Not content with his clandestine wooing of Gilda in Rigoletto’s apartment, Fabiano’s Duke uses his brief moments in hiding for some quick sex-play with Gilda’s governess Giovanna (in this production, Isabelle Druet costumed in a provocative woman’s dress suit). For her part in allowing the Duke surreptitious entrance to his desired prey, the disloyal Giovanna receives a diamond necklace.
[Below: New Jersey tenor Michael Fabiano; edited image of a publicity photograph, courtesy of the Opéra National de Paris.]
I have been fortunate to witness some of Fabiano’s early career-boosting successes in the Donizetti-Verdi repertory in San Francisco [Fleming, Fabiano, Frizza Fuel San Francisco Opera’s Flaming, Fulfilling First “Lucrezia Borgia” – September 23, 2011] and Santa Fe [Brenda Rae, Michael Fabiano Impress in Pelly’s Party-Time “Traviata” – Santa Fe Opera, July 29, 2013]
I continue to regard Fabiano as one of the 21st century’s most important operatic voices. I also regard his acting skills as noteworthy as well, in realizing the brilliant insights of such great opera directors as John Pascoe (for his Gennaro in “Lucrezia”), Laurent Pelly (for his Alfredo in “Traviata”), Francesca Zambello (for his “Luisa Miller” Rodolfo) [see Review: Michael Fabiano’s Star Ascends in Verdi’s “Luisa Miller” – San Francisco Opera, September 11, 2015] and Guth (for his Duke).
Guth finds dramatic possibilities in every note of Verdi’s score, his felicitous staging of the Duke’s cabaletta allowing for distinctive performances by Fabiano and the Opera de Paris’ chorus of the usually cut stretta and cabaletta repeat.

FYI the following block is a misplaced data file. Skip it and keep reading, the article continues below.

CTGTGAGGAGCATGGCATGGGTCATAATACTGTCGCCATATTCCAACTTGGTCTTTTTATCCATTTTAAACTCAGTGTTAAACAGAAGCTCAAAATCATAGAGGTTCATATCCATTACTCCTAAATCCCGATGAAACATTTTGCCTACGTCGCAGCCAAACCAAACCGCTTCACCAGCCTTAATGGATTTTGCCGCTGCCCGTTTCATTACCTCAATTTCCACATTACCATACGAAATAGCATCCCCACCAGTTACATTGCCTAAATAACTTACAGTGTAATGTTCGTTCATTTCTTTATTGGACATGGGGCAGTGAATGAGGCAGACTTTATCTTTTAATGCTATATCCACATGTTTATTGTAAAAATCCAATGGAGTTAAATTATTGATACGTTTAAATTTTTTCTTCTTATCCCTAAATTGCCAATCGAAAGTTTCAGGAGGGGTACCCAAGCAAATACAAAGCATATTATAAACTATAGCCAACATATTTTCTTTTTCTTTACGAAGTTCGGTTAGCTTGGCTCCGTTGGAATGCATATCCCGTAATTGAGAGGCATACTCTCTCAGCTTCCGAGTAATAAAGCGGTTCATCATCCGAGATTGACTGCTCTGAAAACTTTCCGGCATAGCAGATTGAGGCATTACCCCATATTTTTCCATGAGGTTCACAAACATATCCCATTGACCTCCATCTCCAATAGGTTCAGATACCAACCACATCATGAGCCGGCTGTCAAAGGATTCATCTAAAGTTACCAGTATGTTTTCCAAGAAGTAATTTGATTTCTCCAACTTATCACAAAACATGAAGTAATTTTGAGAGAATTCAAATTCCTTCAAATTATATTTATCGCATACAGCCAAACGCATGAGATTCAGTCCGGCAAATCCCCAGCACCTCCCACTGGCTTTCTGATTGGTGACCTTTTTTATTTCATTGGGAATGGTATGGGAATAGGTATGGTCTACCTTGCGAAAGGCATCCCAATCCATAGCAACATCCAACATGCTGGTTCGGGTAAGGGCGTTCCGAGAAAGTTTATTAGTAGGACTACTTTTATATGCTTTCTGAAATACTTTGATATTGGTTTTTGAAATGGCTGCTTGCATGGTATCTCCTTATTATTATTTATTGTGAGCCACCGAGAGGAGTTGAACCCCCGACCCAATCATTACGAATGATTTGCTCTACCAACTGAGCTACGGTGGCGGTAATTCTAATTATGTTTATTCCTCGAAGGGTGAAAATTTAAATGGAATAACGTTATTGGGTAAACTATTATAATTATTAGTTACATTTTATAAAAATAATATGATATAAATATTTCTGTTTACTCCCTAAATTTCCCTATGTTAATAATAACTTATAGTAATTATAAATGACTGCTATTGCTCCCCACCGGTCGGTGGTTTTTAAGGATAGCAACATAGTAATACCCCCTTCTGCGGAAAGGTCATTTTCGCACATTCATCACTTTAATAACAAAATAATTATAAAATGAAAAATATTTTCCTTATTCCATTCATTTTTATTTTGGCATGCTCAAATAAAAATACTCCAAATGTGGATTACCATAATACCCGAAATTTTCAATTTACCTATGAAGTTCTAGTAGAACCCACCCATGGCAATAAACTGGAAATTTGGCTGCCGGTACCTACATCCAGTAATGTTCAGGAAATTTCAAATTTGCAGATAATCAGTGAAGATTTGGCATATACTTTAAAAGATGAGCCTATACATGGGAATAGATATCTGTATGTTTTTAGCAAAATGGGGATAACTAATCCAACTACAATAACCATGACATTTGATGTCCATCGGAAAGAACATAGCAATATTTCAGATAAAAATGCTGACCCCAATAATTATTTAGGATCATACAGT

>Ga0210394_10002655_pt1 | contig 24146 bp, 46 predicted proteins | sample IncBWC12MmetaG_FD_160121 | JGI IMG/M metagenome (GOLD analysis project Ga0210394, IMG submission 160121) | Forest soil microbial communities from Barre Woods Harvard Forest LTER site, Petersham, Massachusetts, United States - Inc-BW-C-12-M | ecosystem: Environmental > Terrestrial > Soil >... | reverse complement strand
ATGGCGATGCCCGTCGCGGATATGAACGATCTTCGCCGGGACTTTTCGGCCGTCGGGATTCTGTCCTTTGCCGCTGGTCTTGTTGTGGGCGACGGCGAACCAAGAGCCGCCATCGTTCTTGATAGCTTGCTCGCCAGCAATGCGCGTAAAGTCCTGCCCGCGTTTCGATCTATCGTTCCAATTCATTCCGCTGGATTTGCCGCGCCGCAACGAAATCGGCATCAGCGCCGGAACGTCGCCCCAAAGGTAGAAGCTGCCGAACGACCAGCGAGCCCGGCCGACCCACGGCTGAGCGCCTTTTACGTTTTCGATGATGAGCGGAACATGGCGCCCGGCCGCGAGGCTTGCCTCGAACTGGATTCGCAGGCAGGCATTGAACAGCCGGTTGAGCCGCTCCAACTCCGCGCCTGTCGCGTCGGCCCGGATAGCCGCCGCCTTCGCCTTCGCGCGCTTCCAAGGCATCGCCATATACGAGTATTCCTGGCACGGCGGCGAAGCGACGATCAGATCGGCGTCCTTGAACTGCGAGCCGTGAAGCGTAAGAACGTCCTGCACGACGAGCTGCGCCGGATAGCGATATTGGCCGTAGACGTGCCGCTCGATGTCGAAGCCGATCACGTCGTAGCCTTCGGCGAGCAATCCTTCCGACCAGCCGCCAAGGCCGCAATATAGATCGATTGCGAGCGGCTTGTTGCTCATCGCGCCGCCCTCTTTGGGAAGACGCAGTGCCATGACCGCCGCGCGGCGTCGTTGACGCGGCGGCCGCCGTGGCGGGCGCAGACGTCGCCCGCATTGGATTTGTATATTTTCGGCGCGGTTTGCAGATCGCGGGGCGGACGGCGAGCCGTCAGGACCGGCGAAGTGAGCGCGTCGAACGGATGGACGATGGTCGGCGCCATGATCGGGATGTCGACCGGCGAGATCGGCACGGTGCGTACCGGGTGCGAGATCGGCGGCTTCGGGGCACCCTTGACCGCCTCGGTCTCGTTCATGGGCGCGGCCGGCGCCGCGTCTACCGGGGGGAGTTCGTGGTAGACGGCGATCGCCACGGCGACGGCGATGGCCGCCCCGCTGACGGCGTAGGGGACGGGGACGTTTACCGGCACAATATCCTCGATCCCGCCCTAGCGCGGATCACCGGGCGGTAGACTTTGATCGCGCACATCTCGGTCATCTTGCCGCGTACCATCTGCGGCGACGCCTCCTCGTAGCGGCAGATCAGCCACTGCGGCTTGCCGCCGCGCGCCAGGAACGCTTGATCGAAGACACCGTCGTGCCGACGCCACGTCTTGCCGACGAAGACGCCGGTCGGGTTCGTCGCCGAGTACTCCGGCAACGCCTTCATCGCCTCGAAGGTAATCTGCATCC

Most memorable was Guth’s staging for the Duke’s two most famous melodic passages in “Rigoletto”, the smash-hit aria La donna è mobile, and the Duke’s leading part in the last scene’s famous Quartet.
Guth unifies aria and quartet by an innovation suggested by donna è mobile‘s second phrase – qual piuma al vento. Accompanying the Duke’s aria are a half-dozen women dancers, all plumed in feathers, who reappear as he begins the opening of the Quartet.
Fabiano’s Duke, Kasarova’s Maddalena and the feathered dancers perform the Duke’s and Maddalena’s half of the quartet as a big production number joined vocally by the stage-show’s audience of two – Russian soprano Olga Peretyatko’s Gilda and Tezier’s Rigoletto.
The ovations for Fabiano’s La donna è mobile and for the Quartet rocked the house.
[Below: the dominatrix Maddalena (Vesselina Kasarova, in black, left center) stands above the prostrate Duke of Mantua (Michael Fabiano, on floor) as the feathered dancers surround them; edited image, based on a Monika Rittershaus photograph, courtesy of the Opéra National de Paris.]
[A Diversion Inspired by Kasarova’s Maddalena]